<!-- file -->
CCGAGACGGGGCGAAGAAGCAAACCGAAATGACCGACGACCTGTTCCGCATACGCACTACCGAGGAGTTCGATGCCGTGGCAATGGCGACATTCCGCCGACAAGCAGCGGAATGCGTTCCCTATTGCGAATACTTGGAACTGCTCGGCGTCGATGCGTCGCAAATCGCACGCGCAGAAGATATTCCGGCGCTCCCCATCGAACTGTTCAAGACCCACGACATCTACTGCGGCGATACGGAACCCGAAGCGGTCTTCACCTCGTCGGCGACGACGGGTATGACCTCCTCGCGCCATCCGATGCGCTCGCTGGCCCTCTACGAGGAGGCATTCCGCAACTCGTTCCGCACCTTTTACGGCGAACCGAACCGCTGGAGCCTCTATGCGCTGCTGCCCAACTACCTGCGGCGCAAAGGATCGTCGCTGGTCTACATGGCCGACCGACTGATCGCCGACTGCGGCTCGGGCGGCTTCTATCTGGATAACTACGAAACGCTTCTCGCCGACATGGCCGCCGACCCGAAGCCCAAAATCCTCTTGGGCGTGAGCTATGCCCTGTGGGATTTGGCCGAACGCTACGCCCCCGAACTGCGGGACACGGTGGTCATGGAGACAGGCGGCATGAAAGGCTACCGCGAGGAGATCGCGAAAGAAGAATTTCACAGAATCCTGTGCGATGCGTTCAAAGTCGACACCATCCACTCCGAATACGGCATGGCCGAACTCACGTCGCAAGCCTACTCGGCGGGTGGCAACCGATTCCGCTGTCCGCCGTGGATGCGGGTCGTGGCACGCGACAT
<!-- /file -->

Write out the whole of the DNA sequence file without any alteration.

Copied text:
CCGAGACGGGGCGAAGAAGCAAACCGAAATGACCGACGACCTGTTCCGCATACGCACTACCGAGGAGTTCGATGCCGTGGCAATGGCGACATTCCGCCGACAAGCAGCGGAATGCGTTCCCTATTGCGAATACTTGGAACTGCTCGGCGTCGATGCGTCGCAAATCGCACGCGCAGAAGATATTCCGGCGCTCCCCATCGAACTGTTCAAGACCCACGACATCTACTGCGGCGATACGGAACCCGAAGCGGTCTTCACCTCGTCGGCGACGACGGGTATGACCTCCTCGCGCCATCCGATGCGCTCGCTGGCCCTCTACGAGGAGGCATTCCGCAACTCGTTCCGCACCTTTTACGGCGAACCGAACCGCTGGAGCCTCTATGCGCTGCTGCCCAACTACCTGCGGCGCAAAGGATCGTCGCTGGTCTACATGGCCGACCGACTGATCGCCGACTGCGGCTCGGGCGGCTTCTATCTGGATAACTACGAAACGCTTCTCGCCGACATGGCCGCCGACCCGAAGCCCAAAATCCTCTTGGGCGTGAGCTATGCCCTGTGGGATTTGGCCGAACGCTACGCCCCCGAACTGCGGGACACGGTGGTCATGGAGACAGGCGGCATGAAAGGCTACCGCGAGGAGATCGCGAAAGAAGAATTTCACAGAATCCTGTGCGATGCGTTCAAAGTCGACACCATCCACTCCGAATACGGCATGGCCGAACTCACGTCGCAAGCCTACTCGGCGGGTGGCAACCGATTCCGCTGTCCGCCGTGGATGCGGGTCGTGGCACGCGACAT